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Book of Matthew: Common sense in the Department of Homeland Security

Published: January 28, 2011
Section: Opinions


President Obama gave a good speech Tuesday night, but he could have made it even better by mentioning a small but important piece of news. Starting this week, the Department of Homeland Security will begin phasing out the Bush-era Homeland Security Advisory System (HSAS).

Few people—except perhaps those stuck in an airport—pay attention to the HSAS anymore. But there was a time when this color-coded chart made headlines as the great arbiter of the terrorist threat to America. Created in 2002 in response to the Sept. 11 terrorist attacks, the system’s five threat levels (green for “low,” blue for “guarded,” yellow for “elevated,” orange for “high” and red for “severe”) were designed to “communicate with public safety officials and the public at-large through a threat-based, color-coded system so that protective measures can be implemented to reduce the likelihood or impact of an attack,” according to the Department of Homeland Security website.

It had just one problem: Like most Bush Administration initiatives, it didn’t work.

In fact, the HSAS has been endlessly criticized (and often mocked) by journalists, comedians, security experts and President Bush’s political opponents for its inability to effectively warn Americans of danger. Each threat level provides a laughably vague analysis of the supposed threat. (For example, the yellow “elevated” level means that there is a “significant risk of terrorist attacks”). The government never published specific criteria for the threat level, nor did it make much of an effort to explain why it made changes. But between 2002 and 2009, the HSAS level has been raised to orange five times (and three other times for specific industries) and raised to red once, in August 2006, after British authorities announced that they had stopped a plot to blow up an aircraft.

Today, like most days, the threat level is set to yellow (orange for all domestic and international flights). It has never dropped to blue or green.

Because of the seemingly nonsensical nature of the threat level changes, some critics suspected that the Bush Administration simply used the HSAS to frighten more voters into choosing candidates whose main focus was national security (Republicans). Considering that during a yellow security threat the Department of Homeland Security website advises Americans to “ensure disaster supply kit is stocked and ready,” “develop alternate routes to/from work or school and practice them” and “continue to be alert for suspicious activity and report it to authorities,” it’s understandable that people might be scared and seek protection. In 2004, one Cornell sociologist claimed that, after tracking Department of Homeland Security Alerts and 131 Gallup polls taken since 2001, he had discovered an average 2.75 poll bounce for President Bush per terrorism warning.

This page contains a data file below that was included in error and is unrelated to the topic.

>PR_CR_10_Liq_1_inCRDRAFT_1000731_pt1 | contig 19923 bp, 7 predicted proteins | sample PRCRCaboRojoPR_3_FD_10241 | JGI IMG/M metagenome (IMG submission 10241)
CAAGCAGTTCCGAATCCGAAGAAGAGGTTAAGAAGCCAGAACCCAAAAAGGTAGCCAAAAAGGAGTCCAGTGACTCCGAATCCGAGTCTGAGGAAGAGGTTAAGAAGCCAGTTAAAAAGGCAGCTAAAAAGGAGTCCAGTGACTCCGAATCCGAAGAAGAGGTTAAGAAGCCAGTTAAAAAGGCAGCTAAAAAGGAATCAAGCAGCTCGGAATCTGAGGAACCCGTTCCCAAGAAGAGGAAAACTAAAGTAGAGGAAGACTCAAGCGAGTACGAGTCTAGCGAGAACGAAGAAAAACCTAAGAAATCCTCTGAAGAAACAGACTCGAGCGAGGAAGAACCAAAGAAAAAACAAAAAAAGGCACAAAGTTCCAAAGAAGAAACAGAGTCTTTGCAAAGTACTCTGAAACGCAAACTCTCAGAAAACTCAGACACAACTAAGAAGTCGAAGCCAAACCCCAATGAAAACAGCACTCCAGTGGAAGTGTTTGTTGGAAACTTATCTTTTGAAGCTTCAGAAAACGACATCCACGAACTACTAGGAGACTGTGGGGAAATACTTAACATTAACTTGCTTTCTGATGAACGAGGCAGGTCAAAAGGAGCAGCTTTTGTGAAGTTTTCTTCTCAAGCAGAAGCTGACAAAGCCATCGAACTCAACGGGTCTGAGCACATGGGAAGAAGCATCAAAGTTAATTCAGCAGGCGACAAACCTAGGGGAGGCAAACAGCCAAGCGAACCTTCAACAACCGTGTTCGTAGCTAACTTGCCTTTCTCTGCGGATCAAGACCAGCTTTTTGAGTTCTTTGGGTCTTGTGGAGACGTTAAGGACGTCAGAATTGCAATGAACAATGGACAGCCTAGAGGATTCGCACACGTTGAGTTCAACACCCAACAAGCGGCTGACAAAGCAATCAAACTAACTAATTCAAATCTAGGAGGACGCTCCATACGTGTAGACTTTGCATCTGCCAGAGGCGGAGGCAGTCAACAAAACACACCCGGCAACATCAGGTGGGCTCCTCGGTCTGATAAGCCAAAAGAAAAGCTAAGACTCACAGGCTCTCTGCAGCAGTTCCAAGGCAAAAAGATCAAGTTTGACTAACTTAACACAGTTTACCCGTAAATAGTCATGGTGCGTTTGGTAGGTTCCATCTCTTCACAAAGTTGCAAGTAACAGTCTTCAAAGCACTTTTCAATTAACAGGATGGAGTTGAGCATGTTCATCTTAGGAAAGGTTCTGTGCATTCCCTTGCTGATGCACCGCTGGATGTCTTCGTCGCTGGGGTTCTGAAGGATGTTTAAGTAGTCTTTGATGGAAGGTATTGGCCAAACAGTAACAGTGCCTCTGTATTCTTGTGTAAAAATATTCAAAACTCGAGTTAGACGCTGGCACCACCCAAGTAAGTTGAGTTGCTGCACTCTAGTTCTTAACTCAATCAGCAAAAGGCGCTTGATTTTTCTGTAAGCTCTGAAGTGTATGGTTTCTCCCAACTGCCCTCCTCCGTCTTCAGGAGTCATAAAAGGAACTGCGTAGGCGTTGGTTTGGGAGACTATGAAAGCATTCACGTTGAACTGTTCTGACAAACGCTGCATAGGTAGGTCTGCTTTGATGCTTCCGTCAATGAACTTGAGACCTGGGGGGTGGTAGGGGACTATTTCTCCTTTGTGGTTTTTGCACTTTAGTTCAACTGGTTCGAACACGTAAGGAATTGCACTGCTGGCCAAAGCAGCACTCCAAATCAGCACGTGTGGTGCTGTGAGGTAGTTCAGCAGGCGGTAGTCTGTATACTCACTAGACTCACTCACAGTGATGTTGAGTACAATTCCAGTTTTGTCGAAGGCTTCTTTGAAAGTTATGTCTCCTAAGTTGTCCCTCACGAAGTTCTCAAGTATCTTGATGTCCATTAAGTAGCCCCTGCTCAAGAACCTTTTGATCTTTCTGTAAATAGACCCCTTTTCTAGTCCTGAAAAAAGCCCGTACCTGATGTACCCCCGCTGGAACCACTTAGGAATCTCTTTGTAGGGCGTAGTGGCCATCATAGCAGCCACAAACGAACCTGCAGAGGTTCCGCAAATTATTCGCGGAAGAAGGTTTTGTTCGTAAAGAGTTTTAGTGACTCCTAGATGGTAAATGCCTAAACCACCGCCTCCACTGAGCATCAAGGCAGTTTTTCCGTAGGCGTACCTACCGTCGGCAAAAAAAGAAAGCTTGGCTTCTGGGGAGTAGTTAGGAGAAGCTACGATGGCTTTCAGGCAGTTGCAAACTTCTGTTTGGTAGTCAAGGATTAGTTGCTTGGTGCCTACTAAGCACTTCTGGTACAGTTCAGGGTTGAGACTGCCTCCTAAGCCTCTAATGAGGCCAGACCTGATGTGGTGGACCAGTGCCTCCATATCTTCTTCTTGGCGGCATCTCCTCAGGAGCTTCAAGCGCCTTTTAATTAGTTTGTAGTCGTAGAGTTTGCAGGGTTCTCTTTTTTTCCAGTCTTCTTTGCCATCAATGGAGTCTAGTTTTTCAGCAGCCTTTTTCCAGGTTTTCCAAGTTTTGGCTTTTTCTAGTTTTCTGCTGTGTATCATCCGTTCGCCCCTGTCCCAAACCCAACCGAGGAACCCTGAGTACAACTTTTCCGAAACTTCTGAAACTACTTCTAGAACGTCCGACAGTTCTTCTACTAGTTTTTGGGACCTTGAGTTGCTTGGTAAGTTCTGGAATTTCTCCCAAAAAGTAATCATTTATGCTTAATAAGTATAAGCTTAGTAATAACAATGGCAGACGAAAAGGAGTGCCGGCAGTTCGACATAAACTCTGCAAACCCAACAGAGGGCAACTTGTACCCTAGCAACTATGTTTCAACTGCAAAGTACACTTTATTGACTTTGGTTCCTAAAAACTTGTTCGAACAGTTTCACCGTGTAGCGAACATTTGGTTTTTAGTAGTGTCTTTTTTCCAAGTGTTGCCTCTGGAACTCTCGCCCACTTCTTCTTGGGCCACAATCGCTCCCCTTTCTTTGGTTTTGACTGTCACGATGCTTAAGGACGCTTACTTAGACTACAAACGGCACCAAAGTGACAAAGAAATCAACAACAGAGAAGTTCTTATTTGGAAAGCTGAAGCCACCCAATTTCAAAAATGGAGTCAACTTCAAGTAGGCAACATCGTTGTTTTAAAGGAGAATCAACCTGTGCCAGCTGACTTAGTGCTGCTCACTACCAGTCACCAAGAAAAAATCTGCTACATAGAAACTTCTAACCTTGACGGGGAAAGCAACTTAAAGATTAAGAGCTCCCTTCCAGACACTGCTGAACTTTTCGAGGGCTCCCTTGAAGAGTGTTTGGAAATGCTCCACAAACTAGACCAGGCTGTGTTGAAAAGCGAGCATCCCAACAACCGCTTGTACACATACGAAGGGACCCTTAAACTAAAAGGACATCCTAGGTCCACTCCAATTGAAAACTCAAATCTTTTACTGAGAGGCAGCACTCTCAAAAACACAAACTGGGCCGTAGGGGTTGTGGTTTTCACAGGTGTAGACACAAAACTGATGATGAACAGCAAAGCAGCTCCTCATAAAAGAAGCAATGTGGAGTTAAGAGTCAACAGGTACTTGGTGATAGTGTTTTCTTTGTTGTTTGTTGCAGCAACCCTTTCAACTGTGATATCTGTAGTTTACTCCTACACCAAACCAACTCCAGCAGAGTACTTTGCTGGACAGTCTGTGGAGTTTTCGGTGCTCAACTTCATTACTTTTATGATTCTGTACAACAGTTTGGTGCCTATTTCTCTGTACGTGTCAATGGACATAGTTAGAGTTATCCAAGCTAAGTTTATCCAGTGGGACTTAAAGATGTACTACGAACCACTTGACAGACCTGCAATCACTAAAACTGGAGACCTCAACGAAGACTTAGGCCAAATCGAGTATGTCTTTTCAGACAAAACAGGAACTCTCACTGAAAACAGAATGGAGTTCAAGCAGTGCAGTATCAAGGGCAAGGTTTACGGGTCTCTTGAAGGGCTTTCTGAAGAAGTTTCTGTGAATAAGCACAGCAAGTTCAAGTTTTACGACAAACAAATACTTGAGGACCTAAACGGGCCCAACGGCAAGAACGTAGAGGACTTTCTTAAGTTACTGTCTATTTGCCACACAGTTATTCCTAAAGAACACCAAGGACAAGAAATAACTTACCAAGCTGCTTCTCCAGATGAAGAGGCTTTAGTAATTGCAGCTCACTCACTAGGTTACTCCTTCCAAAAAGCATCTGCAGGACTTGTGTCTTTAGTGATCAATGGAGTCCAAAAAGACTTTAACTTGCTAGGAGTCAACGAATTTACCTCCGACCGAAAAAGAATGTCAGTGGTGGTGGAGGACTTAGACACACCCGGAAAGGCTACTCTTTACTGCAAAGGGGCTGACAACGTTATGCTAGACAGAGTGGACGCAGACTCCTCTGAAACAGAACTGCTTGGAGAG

Indeed, in August 2004 the Department of Homeland Security notably raised the HSAS level from yellow to orange just as the presidential campaign season was in its home stretch. In his dramatically-titled 2009 book: “The Test of Our Times: America Under Siege … and How We Can Be Safe Again,” former Homeland Security Secretary Tom Ridge claimed that many of Bush’s top aides tried to convince him to raise the threat level to red just before the election in November (not that former Vice President Dick Cheney—who once told a group of Des Moines Republicans that a Kerry victory would put the United States at risk for another major terrorist attack—would have ever attempted such an underhanded political ploy).

Ridge wrote that he never gave into those demands, yet many Democrats still argued that the damage was already done: The HSAS level was not dropped from orange back to yellow until Nov.10, 2004—eight days after Bush won re-election.

Some doubts were raised about the HSAS after that election, but the issue was more or less ignored until 2009, when an extensive review of the policy found a “disturbing lack of confidence in the system.” This prompted the Obama Administration to try a comparatively “no drama” approach. Called the National Terrorism Advisory System, Obama’s plan will scrap the xylophone-esque color scheme and replace it with something about as simple but much more effective: Terrorist alerts that will be specific to each threat that the administration uncovers.

These alerts will have two (colorless) levels signaling either an “immediate threat” or an “elevated threat.” They will be sent only to the audiences that need to know about them—like the NYPD, in the case of a serious threat against New York City. And when these alerts are sent out, they will include a description—perhaps as short as one page—explaining to law enforcement officials the nature of the threat, the precautions they must take and how the government plans to respond. In the unlikely event of a major nationwide threat, the administration plans to issue a specific announcement that will be released to news organizations and social media outlets.

Rather than keep Americans in a perpetual state of ignorance and paranoia, wondering how many guns they will have to buy and who to point them at, the Obama Administration is going to issue warnings only when there is something worth warning people about. What a novel idea.

It’s a stark difference between Bush and Obama that would have fit well in a State of the Union address that focused on responsible government for the 21st century. But all things considered, I’d rather see an effective plan implemented with little publicity than the opposite. And we’ve been through nine years of the opposite.